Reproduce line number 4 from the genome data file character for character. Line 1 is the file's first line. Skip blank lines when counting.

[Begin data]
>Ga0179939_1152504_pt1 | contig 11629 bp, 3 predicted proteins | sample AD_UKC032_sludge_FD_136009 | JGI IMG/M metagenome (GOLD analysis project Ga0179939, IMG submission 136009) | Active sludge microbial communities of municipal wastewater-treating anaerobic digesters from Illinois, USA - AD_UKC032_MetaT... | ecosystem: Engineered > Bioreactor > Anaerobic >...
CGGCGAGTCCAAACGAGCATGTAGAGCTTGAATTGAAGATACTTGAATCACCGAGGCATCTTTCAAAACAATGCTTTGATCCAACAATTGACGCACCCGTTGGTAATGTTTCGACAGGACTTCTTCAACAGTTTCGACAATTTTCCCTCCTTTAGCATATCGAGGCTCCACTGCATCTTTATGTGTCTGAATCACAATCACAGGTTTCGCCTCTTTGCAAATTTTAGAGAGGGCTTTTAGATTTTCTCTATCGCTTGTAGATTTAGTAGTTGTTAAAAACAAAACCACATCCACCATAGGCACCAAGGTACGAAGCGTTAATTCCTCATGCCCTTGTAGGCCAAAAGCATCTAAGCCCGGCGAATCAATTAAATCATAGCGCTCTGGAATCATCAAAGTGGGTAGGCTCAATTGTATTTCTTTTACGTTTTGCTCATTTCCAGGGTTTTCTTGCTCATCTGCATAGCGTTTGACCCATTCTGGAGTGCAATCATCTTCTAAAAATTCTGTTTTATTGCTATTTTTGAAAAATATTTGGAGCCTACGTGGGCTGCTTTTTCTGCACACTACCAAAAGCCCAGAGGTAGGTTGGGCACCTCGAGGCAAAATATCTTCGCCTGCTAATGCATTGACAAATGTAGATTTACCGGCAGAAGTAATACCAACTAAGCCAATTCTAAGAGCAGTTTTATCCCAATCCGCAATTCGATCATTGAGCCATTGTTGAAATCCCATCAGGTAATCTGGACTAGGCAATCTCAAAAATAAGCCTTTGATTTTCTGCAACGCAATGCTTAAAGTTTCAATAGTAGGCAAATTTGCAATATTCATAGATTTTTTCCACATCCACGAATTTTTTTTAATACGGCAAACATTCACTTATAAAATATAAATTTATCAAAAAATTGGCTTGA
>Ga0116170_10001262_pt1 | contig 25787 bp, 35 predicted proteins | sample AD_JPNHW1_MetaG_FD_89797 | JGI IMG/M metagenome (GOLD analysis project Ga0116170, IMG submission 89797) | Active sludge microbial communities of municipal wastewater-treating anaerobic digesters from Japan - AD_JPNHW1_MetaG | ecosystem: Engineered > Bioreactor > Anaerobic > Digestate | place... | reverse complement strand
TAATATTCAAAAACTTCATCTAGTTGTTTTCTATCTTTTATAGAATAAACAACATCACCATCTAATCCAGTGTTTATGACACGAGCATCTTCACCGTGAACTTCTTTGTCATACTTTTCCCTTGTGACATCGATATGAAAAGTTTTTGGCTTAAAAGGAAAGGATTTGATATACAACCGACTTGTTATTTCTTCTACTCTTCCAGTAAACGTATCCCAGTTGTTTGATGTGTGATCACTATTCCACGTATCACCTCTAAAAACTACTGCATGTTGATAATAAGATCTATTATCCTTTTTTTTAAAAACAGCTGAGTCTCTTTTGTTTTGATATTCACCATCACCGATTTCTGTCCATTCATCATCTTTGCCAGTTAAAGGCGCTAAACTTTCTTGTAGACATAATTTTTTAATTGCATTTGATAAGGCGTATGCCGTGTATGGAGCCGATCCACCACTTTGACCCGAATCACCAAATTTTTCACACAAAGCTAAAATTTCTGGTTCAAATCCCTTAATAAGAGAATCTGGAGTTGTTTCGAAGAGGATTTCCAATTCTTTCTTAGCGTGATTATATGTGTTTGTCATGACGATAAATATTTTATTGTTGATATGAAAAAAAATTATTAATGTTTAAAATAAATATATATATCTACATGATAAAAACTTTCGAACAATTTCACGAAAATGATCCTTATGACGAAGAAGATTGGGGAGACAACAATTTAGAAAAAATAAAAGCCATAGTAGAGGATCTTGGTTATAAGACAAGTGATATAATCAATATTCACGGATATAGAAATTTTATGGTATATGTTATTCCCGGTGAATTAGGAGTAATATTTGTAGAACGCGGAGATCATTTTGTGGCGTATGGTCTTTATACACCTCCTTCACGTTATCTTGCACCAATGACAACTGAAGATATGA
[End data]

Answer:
TAATATTCAAAAACTTCATCTAGTTGTTTTCTATCTTTTATAGAATAAACAACATCACCATCTAATCCAGTGTTTATGACACGAGCATCTTCACCGTGAACTTCTTTGTCATACTTTTCCCTTGTGACATCGATATGAAAAGTTTTTGGCTTAAAAGGAAAGGATTTGATATACAACCGACTTGTTATTTCTTCTACTCTTCCAGTAAACGTATCCCAGTTGTTTGATGTGTGATCACTATTCCACGTATCACCTCTAAAAACTACTGCATGTTGATAATAAGATCTATTATCCTTTTTTTTAAAAACAGCTGAGTCTCTTTTGTTTTGATATTCACCATCACCGATTTCTGTCCATTCATCATCTTTGCCAGTTAAAGGCGCTAAACTTTCTTGTAGACATAATTTTTTAATTGCATTTGATAAGGCGTATGCCGTGTATGGAGCCGATCCACCACTTTGACCCGAATCACCAAATTTTTCACACAAAGCTAAAATTTCTGGTTCAAATCCCTTAATAAGAGAATCTGGAGTTGTTTCGAAGAGGATTTCCAATTCTTTCTTAGCGTGATTATATGTGTTTGTCATGACGATAAATATTTTATTGTTGATATGAAAAAAAATTATTAATGTTTAAAATAAATATATATATCTACATGATAAAAACTTTCGAACAATTTCACGAAAATGATCCTTATGACGAAGAAGATTGGGGAGACAACAATTTAGAAAAAATAAAAGCCATAGTAGAGGATCTTGGTTATAAGACAAGTGATATAATCAATATTCACGGATATAGAAATTTTATGGTATATGTTATTCCCGGTGAATTAGGAGTAATATTTGTAGAACGCGGAGATCATTTTGTGGCGTATGGTCTTTATACACCTCCTTCACGTTATCTTGCACCAATGACAACTGAAGATATGA